NBA stars cluster in Western Conference

By JON KRAWCZYNSKI
AP Basketball Writer

LAS VEGAS (AP) – As star after star headed West this summer either in free agency or via trade, Los Angeles Clippers coach Doc Rivers became more and more bewildered.

“I think Gordon Hayward’s the smartest one. He got out of town,” Rivers said, referring to the All-Star’s move from Utah to Boston. “He went to the East. I really don’t understand the logic of this. It is what it is. It’s just going to be a harder conference, if that’s possible.”

Paul George, Jimmy Butler and Paul Millsap were all All-Stars in the Eastern Conference last season who will play in the West next season. Chris Paul chose to leave the Clippers, but stayed in the West to join James Harden in Houston and important role players like Jeff Teague, P.J. Tucker and Patrick Patterson all left teams in the East to come West for a run at the Golden State Warriors.

Rather than running from the Warriors, who burned down the league last season and seemed poised to dominate for the near future with four All-Stars all in their prime, most teams in the West are running right into the fire.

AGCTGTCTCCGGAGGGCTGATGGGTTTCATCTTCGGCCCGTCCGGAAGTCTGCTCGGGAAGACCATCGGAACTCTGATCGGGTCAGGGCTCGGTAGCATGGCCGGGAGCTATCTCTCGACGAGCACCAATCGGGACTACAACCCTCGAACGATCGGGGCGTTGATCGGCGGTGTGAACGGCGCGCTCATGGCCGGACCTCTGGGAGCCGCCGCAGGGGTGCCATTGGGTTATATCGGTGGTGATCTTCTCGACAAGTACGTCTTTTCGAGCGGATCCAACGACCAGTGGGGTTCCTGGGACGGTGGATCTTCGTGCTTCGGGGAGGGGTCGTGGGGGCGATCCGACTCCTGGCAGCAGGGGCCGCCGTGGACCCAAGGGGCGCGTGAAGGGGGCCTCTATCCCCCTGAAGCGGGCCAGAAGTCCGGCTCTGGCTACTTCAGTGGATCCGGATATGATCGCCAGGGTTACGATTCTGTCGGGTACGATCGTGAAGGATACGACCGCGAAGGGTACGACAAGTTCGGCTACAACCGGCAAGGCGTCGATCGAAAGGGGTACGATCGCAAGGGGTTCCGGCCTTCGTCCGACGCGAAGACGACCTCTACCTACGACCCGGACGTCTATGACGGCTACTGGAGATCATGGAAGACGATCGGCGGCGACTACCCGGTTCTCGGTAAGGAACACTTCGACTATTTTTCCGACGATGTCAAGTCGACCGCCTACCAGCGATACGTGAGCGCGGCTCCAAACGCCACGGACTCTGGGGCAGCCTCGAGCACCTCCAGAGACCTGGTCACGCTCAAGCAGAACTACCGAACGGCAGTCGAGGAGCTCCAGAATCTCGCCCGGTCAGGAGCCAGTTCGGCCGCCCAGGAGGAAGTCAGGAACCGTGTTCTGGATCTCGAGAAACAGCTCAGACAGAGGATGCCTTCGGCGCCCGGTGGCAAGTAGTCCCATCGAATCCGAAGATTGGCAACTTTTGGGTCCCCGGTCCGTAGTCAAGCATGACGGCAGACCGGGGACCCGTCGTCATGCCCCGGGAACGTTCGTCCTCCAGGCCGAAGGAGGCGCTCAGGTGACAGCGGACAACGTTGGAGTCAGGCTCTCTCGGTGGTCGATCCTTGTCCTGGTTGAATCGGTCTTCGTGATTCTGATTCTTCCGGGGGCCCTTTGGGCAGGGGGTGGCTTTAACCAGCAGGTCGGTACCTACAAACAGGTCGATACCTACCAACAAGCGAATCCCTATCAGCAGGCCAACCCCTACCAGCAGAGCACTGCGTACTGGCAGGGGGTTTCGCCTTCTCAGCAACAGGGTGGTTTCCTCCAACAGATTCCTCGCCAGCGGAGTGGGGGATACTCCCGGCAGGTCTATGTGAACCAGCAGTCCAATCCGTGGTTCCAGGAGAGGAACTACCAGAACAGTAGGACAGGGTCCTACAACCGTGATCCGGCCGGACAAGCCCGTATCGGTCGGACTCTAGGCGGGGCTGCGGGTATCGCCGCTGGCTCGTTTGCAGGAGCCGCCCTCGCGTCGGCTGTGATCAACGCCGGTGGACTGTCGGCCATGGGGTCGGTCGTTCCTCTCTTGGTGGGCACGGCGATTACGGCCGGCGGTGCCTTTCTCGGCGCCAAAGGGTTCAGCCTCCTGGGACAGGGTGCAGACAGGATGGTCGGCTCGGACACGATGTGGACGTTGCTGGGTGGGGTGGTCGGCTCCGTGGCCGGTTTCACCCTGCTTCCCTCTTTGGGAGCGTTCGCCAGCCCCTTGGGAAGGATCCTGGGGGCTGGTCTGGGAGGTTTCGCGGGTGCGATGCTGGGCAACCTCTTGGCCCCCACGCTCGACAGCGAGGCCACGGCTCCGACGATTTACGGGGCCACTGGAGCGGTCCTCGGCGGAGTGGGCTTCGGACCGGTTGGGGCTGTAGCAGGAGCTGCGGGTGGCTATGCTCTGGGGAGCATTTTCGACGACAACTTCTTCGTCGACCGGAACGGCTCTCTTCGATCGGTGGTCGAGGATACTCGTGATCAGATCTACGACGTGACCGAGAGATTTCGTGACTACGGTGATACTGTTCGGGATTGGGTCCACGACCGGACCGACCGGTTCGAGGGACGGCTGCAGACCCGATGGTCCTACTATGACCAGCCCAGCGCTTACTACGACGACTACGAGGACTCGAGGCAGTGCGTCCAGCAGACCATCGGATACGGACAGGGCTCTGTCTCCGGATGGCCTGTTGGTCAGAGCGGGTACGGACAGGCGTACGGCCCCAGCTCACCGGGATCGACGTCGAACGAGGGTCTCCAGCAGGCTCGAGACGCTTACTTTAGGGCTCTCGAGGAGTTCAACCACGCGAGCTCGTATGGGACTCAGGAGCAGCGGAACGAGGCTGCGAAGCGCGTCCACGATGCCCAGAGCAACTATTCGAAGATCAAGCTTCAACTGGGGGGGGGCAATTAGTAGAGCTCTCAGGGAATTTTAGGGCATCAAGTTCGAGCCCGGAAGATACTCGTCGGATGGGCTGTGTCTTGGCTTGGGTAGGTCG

“The other way, that’s a defeatist attitude,” Nuggets coach Michael Malone said. “How long can you wait? I don’t know if Kevin Durant, Steph Curry, Klay and those guys are going anywhere for a while. You just can’t go into hibernation, wake up and say, ‘OK, it’s our time.’ We compete.”

One of the most common measurements of a single player’s impact on a team’s overall success is win shares – an analytic that estimates the number of wins a player produces for his team. Using that as a guide, calculated by the research site basketball-reference.com, the Western Conference has added 174.5 win shares to its roster this summer. That number takes into account free agent signings, like Millsap leaving Atlanta for Denver, the major trades of George from Indiana to Oklahoma City and Butler to Minnesota, and the re-signings of players including Stephen Curry and Kevin Durant with Golden State.

The Eastern Conference, by contrast, added 127.6 win shares by Friday afternoon. Hayward was the lone bankable star to move from the West to the East, while Kyle Lowry re-signed with Toronto and Otto Porter stayed with Washington on a new four-year, $110 million deal.

For more than two decades the Western Conference has lorded over the East in terms of…

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